“What’s there to tell? I’m in the lick ‘em, stick ‘em, stuff ‘em and send ‘em business.”Adam Avrick, president of Design Distributors, is somewhat of a reluctant interview subject. Though he can speak at length about his business and industry, he’s quick to demur when pressed to talk about himself.
“There’s a ton of high-quality competitors in our industry and the landscape is changing constantly,” says Avrick. “There’s no secret formula to our success. We work hard, we care about the work, and we’re responsive to our clients.”
There’s an impression that the world of direct marketing is antiquated or part of the “old” economy. To an extent, it’s justified when placed in context with the rise of digital media. Closer examination, however, reveals an industry that is dynamic and teeming with innovation.
“I don’t spend much time countering public perception of our business model,” explains Avrick. “The fact of the matter is demand has increased in recent years and we’ve invested heavily in capital improvements to meet our clients’ needs and provide innovative solutions.”
To wit, Design Distributors recently added the state-of-the-art HP T240 Digital Inkjet Web Press to its already impressive arsenal of printing and fulfillment equipment.
“The T240 is remarkable,” boasts Avrick. “First off, HP is a fantastic partner. They are so committed to our success, and this press in particular is like nothing the industry has seen before.”
The speed and performance of the HP T240 has allowed Design Distributors to delve deeper into projects that require features such as personalization and on-demand customization.
“I know the big tech companies get all of the attention. But in our own quiet way, we keep pushing the envelope. Literally and figuratively, I suppose,” laughs Avrick.
Back to the Beginning
David (L) and Stuart Avrick
“My father Stuart and uncle David started in the envelope business back in 1966,” says Avrick. “They’re still very much a part of my life and the business today. They’re the best advisers anyone could have, because they have such incredible experience and very different perspectives. I know how lucky I am that I still have access to them.”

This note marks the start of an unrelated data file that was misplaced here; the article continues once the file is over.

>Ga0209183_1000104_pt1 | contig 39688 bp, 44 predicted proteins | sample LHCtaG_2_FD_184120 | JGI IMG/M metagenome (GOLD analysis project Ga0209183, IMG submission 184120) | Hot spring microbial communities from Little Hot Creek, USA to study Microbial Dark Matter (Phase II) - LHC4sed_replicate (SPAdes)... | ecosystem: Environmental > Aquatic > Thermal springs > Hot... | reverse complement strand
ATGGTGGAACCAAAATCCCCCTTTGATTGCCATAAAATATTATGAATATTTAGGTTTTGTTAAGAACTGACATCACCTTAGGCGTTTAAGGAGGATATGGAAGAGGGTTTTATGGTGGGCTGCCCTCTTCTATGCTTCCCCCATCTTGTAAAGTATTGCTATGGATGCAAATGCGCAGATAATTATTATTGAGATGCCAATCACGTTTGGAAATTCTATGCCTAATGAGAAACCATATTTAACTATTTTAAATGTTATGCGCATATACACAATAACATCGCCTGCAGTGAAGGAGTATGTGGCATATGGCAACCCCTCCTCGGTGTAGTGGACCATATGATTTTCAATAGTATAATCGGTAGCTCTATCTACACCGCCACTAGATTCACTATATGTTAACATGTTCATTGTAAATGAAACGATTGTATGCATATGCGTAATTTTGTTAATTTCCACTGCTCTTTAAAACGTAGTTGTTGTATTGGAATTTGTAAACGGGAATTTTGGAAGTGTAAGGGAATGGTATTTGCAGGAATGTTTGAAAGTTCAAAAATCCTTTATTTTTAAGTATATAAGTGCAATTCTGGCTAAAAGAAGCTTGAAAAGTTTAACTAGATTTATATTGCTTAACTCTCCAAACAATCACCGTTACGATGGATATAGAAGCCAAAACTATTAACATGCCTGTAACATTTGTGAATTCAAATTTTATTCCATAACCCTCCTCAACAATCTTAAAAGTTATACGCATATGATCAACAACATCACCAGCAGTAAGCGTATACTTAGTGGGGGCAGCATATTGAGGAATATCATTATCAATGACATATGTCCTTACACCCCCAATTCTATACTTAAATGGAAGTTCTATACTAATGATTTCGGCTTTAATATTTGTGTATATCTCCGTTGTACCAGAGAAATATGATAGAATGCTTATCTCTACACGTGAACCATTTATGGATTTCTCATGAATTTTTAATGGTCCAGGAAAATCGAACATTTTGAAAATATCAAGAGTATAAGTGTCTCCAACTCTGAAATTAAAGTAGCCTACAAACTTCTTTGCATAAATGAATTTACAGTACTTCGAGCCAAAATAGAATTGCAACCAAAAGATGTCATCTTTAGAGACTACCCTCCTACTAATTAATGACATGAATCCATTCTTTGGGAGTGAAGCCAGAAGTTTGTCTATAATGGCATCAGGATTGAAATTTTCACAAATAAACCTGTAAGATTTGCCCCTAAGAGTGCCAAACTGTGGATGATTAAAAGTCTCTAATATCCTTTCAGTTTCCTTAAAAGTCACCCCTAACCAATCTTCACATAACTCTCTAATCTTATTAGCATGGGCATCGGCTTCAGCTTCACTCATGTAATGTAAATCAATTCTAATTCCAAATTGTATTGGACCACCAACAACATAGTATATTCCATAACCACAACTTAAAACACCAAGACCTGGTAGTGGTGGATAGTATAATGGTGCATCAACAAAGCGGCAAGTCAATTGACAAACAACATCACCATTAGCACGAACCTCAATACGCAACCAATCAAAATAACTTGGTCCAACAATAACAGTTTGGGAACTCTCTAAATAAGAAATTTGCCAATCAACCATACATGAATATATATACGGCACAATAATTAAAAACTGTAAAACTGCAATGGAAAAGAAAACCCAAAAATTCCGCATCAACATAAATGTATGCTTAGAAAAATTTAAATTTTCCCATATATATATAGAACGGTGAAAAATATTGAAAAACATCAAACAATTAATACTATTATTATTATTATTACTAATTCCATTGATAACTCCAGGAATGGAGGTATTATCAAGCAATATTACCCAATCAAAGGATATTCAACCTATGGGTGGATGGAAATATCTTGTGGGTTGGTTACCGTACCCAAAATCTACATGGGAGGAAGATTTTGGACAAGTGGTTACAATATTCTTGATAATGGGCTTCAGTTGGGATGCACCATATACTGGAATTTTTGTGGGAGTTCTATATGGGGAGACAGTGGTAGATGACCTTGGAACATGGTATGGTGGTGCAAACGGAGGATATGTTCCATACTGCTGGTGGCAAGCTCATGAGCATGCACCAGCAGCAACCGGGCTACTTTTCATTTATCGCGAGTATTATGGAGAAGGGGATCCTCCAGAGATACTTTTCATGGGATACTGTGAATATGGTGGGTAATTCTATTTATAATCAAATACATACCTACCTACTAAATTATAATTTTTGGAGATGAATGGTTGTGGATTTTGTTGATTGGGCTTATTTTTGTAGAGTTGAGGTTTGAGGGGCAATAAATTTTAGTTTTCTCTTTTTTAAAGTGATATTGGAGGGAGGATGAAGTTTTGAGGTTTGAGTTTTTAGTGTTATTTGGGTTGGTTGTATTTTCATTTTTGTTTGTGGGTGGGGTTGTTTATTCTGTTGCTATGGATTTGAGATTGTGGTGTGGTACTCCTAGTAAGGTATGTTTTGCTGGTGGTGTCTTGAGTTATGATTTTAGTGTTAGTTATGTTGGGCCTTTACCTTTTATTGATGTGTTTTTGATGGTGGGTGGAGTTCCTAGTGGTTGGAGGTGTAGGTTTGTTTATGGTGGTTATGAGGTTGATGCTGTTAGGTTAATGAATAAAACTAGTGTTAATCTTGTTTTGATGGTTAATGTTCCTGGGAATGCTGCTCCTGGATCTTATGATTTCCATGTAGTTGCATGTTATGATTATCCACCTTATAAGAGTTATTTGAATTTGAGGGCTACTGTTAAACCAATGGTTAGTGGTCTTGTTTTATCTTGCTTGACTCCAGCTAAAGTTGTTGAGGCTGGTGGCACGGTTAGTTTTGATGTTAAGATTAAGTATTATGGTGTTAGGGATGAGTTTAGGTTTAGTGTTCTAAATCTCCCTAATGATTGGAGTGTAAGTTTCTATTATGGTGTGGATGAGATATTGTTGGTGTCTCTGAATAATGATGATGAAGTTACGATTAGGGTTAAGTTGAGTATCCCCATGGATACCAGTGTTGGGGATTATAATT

Adam Avrick joined the company as a young man and worked his way through each department. By the mid-1980s Avrick was in his late 20s and growing into a leadership role at the company.
“They let me participate in a critical decision process that would alter the direction of the business forever,” recalls Avrick. “Instead of just making the envelopes, we were going to fill them as well.”
The timing proved fortuitous for the Avrick family as direct mail marketing grew dramatically over the next couple of decades.
Direct marketing also satisfied a creative itch for Avrick, who has both a youthful quality and air of wisdom about him that makes it difficult to pinpoint his age.
“Chronologically I’m 55,” he says, “I like to think of it more as an average. I have the experience of an 95-year-old, but my wife says I act like I’m 15.”
While he admits managing the many moving parts of the business is still as fulfilling as it was in the early days, even with the load on his shoulders, Avrick makes sure that he takes the time daily to share his experience and expertise with clients. Using a consultative approach and marrying his many years of experience with the latest technology to create a dynamic approach to helping a client produce winning packages is one of his favorite parts of his job.